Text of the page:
Putin's State Visits To North Korea and Vietnam Explained

Russian President Vladimir Putin embarked on state visits to Pyongyang and Hanoi to demonstrate to the world that despite being targeted by Western sanctions, Russia remains a powerful and influential state and that it has the capability to fashion an alternate to Western institutions and alliances.

Putin's State Visits To North Korea and Vietnam Explained

Why did Putin visit North Korea?

Russian President Vladimir Putin visited North Korea on a two-day state visit on June 19 – the first in 24 years. Putin had last visited in 2000, when Kim Jong Il, Kim Jong Un’s father, was the leader of North Korea, and Putin was only recently elected as President.

In this week’s state visit, Kim Jong Un and Putin announced a defense pact between the two countries that would provide “mutual assistance in the event of aggression.” The Russian media reported the pact as a ‘Comprehensive Strategic Partnership’ agreement.

Kim Jong Un also promised full support for Russia’s war in Ukraine, as relations between the two countries have gotten stronger in what Kim labelled as a fight against the “hegemonic and imperialist policies of the United States.”

North Korean state-owned news agency KCNA described North Korea and Russia’s relations “as a strong strategic fortress for preserving international justice, peace and security and an engine for accelerating the building of a new multi-polar world.”

The reasons for Putin’s visit to North Korea are simple: Putin needs arms and ammunitions for the war effort in Ukraine, and North Korea produces the high caliber artillery shells that Russia needs to keep the war going. Putin is using his need for North Korean weapons as an opportunity to send a threatening message to the West: that continued support for Ukraine will intensify security threats that may have fallen to the backburner after the war in Ukraine became the center of attention. 

Does Russia really need North Korea’s help?

North Korea has emerged as a major arms manufacturer, and has only recently provided as many as five million rounds of ammunition, including artillery shells, to support Russia’s war in Ukraine. Reports from the US State Department suggest that North Korea may have provided as many as 11,000 shipping containers of arms and ammunitions to Russia in recent months.

Putin needs the ammunition from North Korea to sustain the Russian war machine in Ukraine. Increased collaboration with North Korea also helps Russia undermine the legitimacy of Western sanctions, and Putin likely wants to use the opportunity to provide Pyongyang with material support to make North Korea a more concerning threat in Western capitals.

Reports suggest North Korea is providing Russia with weaponry in exchange for technological expertise. Putin will likely offer Kim further assistance and expertise, which could help North Korea design a nuclear warhead that could survive re-entry into the planet’s atmosphere and give its ballistic missiles true intercontinental range, and the ability to strike targets in the United States. Kim Jong Un’s wishlist also likely includes stealth submarines and the technology needed to evade ballistic missile defenses.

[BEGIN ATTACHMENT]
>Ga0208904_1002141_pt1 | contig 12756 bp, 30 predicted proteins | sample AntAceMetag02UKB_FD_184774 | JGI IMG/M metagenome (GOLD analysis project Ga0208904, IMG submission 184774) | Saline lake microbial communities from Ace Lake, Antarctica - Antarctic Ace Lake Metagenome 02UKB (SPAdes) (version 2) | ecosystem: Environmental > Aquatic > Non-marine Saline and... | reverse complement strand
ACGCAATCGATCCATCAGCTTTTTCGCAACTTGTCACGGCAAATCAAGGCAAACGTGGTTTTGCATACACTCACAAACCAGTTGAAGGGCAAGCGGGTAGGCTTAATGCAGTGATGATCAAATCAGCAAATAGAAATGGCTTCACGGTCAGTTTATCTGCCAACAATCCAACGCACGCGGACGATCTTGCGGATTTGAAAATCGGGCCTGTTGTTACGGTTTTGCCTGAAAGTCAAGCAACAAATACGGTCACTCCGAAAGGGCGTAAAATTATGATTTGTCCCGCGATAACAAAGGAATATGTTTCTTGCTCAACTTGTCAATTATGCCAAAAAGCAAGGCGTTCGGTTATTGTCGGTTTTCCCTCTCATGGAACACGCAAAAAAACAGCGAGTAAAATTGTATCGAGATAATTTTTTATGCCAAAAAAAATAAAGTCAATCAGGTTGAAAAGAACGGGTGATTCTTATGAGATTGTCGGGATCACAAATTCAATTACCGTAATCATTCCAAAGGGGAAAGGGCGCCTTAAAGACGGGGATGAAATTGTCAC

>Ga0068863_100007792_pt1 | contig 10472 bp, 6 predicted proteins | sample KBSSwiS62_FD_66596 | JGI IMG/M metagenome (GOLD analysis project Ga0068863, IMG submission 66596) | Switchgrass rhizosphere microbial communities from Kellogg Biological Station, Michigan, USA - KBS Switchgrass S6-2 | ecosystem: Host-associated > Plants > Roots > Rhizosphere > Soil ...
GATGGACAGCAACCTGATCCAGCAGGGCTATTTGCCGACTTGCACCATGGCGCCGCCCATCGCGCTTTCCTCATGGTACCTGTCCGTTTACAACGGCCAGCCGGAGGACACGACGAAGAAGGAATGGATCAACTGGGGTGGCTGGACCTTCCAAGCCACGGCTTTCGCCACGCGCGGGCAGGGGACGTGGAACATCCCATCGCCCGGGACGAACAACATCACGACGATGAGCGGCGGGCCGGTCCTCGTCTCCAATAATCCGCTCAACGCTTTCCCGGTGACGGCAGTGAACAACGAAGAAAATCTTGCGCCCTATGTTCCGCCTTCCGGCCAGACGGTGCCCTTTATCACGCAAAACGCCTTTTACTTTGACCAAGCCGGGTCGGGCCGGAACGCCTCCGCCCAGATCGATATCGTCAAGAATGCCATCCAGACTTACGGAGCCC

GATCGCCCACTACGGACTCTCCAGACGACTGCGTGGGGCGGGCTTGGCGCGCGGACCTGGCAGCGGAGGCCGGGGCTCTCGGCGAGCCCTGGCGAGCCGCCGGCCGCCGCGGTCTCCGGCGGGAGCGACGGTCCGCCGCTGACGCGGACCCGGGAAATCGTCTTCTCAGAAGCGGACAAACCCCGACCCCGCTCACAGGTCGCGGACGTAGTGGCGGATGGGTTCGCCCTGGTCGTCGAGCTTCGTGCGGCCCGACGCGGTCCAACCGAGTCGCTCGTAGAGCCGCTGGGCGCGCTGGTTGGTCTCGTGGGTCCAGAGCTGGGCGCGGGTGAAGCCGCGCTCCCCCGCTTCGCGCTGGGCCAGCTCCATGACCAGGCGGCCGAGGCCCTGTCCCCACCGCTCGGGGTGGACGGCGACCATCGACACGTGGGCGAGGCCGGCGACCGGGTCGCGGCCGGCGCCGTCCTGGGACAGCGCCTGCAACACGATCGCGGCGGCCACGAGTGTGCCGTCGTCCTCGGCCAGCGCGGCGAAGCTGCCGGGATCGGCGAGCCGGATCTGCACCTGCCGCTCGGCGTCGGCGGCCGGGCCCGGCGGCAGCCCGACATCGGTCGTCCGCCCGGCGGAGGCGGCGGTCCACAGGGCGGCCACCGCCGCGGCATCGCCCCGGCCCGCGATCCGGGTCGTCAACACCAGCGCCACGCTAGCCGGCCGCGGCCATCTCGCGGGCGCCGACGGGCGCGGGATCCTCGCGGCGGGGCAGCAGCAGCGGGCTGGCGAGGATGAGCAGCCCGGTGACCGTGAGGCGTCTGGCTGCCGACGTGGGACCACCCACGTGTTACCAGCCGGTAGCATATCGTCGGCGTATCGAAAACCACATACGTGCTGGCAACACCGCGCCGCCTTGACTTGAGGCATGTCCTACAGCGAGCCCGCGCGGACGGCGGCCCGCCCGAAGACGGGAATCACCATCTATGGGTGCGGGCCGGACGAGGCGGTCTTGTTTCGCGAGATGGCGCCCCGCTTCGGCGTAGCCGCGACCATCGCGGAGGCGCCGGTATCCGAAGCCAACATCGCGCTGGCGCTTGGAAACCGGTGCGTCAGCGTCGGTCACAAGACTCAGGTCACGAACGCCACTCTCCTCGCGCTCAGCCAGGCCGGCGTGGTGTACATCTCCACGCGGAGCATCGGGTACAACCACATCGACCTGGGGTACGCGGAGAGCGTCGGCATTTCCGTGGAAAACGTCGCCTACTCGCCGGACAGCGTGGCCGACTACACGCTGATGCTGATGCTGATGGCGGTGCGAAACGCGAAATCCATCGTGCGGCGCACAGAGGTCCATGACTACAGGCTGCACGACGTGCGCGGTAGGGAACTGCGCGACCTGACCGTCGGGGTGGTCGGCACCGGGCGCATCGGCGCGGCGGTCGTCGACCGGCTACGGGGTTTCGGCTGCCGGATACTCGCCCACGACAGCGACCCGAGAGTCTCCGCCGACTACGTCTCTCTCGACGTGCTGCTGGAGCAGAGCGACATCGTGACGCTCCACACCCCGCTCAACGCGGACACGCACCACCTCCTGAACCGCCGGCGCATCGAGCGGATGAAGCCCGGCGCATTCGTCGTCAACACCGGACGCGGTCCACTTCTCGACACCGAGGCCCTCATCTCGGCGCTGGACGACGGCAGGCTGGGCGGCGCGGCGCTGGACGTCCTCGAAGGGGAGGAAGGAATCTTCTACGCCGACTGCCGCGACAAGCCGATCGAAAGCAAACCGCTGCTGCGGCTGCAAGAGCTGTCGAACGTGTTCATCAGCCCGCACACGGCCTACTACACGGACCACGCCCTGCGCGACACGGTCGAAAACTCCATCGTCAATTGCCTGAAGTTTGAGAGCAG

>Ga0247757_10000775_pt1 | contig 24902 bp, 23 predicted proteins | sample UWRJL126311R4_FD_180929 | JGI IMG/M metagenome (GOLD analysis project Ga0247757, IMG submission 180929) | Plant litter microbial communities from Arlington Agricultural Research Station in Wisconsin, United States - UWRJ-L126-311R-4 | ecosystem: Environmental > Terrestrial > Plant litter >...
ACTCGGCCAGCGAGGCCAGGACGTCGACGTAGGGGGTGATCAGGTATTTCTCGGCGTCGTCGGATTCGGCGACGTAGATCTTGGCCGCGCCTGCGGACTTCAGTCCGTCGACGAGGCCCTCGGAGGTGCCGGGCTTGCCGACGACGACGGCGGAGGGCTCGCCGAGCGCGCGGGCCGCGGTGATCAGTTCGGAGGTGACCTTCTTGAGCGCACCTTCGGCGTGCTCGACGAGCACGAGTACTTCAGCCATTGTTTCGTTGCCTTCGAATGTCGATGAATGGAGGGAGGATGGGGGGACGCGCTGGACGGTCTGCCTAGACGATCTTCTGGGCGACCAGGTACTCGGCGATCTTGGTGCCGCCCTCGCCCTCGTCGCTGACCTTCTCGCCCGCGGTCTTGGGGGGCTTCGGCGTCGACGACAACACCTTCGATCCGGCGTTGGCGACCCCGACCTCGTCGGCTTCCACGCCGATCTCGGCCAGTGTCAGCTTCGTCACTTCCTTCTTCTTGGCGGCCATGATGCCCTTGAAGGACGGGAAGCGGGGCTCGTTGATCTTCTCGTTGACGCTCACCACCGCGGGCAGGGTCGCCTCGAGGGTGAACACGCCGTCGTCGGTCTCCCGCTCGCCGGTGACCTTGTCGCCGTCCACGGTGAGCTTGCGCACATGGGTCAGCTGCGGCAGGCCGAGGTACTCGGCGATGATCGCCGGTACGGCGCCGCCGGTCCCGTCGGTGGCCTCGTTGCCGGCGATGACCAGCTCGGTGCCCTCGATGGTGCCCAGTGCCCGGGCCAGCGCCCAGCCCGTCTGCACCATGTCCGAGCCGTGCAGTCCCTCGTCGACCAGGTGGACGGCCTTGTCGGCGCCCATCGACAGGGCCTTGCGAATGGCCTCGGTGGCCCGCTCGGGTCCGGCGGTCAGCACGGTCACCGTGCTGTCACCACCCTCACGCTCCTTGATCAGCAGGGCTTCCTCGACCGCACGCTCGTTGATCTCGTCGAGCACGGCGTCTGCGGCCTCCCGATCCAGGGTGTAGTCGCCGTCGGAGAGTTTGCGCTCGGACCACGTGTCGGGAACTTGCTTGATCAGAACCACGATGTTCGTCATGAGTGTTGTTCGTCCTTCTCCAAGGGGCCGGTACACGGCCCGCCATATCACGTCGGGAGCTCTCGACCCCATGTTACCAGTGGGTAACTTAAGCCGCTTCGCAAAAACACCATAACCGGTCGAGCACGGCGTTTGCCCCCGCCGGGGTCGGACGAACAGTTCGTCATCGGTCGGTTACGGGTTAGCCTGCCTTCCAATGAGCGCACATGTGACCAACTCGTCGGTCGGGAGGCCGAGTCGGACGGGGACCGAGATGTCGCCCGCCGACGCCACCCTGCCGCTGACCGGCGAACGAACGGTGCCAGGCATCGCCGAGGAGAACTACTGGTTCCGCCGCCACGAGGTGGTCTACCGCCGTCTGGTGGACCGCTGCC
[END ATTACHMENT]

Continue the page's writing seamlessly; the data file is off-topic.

North Korea has been under stringent UN sanctions for years due to its nuclear and missile programs. Together with China, North Korea's main ally, Russia has consistently blocked US-led attempts to impose new UN sanctions on North Korea.

In March, Russia vetoed the continuation of UN sanctions monitoring, leaving US and South Korean officials scrambling to explore new ways to monitor Pyongyang's activities.

Does Putin’s visit signal a new strategic partnership?

Even though the former Soviet Union was one of North Korea’s staunchest allies, the recent deepening of ties between Putin’s Russia and Kim Jong Un’s North Korea are better understood as a marriage of convenience, and the result of a transactional and opportunistic relationship.

It remains entirely unclear if this state visit heralds the formation of a deeper strategic partnership between the two states.

Why is Putin visiting Vietnam after North Korea?

After concluding his state visit in North Korea, Putin flew from Pyongyang to the Vietnamese city of Hanoi.

Vietnam is ruled by a communist party that has a stated foreign policy of being friends with everyone and avoiding all formal alliances. The former Soviet Union also provided Vietnam with support during the course of the twentieth century, with many Vietnamese also knowing the language and having studied in Russia during the Cold War.

Observers suggest that Putin’s decision to visit Vietnam is aimed at demonstrating to the West that despite Russia being targeted by Western sanctions, it remains a power player on the geopolitical chess board.

Vietnam, despite being a rising economy in Asia and a key commercial partner for American firms in the textile and technology industries, has maintained a neutral stance on Russia’s war in Ukraine.

Due to the legacy of the Cold War relations, Russia is still Vietnam’s largest weapons supplier, and military ties are likely to be an important topic of conversation between Putin and President To Lam.

Vietnam’s foreign policy is often described as “bamboo diplomacy,” a metaphor for the bamboo plant’s flexibility to bend without snapping.

How has the US reacted to Putin’s visit?

Predictably, the United States has not taken well to Putin’s visit to Vietnam.

“No country should give Putin a platform to promote his war of aggression and otherwise allow him to normalize his atrocities. If he is able to travel freely, it could normalize Russia’s blatant violations of international law,” a US embassy spokesperson in Hanoi told Reuters.

Hamza Hashim serves as an Assistant Editor for The Friday Times, and is an educator. He is an alumnus of Swarthmore College.